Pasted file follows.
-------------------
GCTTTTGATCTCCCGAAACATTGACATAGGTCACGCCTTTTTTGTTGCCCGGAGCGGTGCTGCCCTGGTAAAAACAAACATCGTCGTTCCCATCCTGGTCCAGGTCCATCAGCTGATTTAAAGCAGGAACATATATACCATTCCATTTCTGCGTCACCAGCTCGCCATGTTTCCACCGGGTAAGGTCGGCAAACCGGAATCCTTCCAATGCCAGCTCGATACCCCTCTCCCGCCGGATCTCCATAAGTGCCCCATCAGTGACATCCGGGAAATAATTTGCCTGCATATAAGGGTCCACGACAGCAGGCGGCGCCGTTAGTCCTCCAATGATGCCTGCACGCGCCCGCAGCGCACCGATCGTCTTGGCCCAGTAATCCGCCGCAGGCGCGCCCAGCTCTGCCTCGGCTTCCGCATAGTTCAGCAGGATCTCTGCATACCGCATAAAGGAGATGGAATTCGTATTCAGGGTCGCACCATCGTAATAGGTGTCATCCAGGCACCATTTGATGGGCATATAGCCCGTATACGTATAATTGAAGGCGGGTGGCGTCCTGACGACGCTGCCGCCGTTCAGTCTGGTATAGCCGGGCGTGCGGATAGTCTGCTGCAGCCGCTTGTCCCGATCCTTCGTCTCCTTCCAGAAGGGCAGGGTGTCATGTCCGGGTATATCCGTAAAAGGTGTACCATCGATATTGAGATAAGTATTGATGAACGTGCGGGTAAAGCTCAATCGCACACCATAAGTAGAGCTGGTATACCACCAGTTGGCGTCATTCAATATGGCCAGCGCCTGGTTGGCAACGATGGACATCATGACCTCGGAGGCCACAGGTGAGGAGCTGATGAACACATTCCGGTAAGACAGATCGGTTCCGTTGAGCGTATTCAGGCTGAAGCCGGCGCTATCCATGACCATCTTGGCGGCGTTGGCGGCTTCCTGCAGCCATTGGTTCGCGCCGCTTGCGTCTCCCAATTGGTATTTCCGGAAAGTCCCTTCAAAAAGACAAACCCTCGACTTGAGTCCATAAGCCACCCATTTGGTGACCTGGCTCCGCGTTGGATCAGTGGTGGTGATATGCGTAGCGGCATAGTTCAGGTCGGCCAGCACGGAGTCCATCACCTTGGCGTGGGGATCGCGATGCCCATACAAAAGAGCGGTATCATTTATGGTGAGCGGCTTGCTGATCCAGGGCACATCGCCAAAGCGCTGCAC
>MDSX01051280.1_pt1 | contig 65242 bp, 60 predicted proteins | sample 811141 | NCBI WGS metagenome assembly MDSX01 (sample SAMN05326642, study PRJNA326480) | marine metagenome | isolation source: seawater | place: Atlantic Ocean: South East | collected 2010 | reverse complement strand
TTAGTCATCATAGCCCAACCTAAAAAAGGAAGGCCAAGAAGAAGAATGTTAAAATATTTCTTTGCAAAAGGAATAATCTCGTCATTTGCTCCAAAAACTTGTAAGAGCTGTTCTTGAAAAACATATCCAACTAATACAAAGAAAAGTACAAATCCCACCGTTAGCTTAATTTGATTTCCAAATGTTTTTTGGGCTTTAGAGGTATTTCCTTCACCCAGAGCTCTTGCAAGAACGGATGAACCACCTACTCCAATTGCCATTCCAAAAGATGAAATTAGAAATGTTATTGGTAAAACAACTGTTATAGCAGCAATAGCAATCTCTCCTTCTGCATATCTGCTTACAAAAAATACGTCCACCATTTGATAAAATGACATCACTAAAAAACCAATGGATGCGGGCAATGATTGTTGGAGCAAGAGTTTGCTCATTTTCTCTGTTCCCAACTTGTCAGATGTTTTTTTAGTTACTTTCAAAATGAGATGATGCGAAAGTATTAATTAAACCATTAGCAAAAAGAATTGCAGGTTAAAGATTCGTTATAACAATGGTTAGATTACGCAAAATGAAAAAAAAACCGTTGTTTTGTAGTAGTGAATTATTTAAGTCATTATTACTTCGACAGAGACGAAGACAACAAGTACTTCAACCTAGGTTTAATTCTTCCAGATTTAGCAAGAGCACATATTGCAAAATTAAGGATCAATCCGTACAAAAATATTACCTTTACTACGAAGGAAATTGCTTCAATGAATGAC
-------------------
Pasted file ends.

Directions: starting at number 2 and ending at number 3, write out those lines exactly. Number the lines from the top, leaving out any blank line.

>MDSX01051280.1_pt1 | contig 65242 bp, 60 predicted proteins | sample 811141 | NCBI WGS metagenome assembly MDSX01 (sample SAMN05326642, study PRJNA326480) | marine metagenome | isolation source: seawater | place: Atlantic Ocean: South East | collected 2010 | reverse complement strand
TTAGTCATCATAGCCCAACCTAAAAAAGGAAGGCCAAGAAGAAGAATGTTAAAATATTTCTTTGCAAAAGGAATAATCTCGTCATTTGCTCCAAAAACTTGTAAGAGCTGTTCTTGAAAAACATATCCAACTAATACAAAGAAAAGTACAAATCCCACCGTTAGCTTAATTTGATTTCCAAATGTTTTTTGGGCTTTAGAGGTATTTCCTTCACCCAGAGCTCTTGCAAGAACGGATGAACCACCTACTCCAATTGCCATTCCAAAAGATGAAATTAGAAATGTTATTGGTAAAACAACTGTTATAGCAGCAATAGCAATCTCTCCTTCTGCATATCTGCTTACAAAAAATACGTCCACCATTTGATAAAATGACATCACTAAAAAACCAATGGATGCGGGCAATGATTGTTGGAGCAAGAGTTTGCTCATTTTCTCTGTTCCCAACTTGTCAGATGTTTTTTTAGTTACTTTCAAAATGAGATGATGCGAAAGTATTAATTAAACCATTAGCAAAAAGAATTGCAGGTTAAAGATTCGTTATAACAATGGTTAGATTACGCAAAATGAAAAAAAAACCGTTGTTTTGTAGTAGTGAATTATTTAAGTCATTATTACTTCGACAGAGACGAAGACAACAAGTACTTCAACCTAGGTTTAATTCTTCCAGATTTAGCAAGAGCACATATTGCAAAATTAAGGATCAATCCGTACAAAAATATTACCTTTACTACGAAGGAAATTGCTTCAATGAATGAC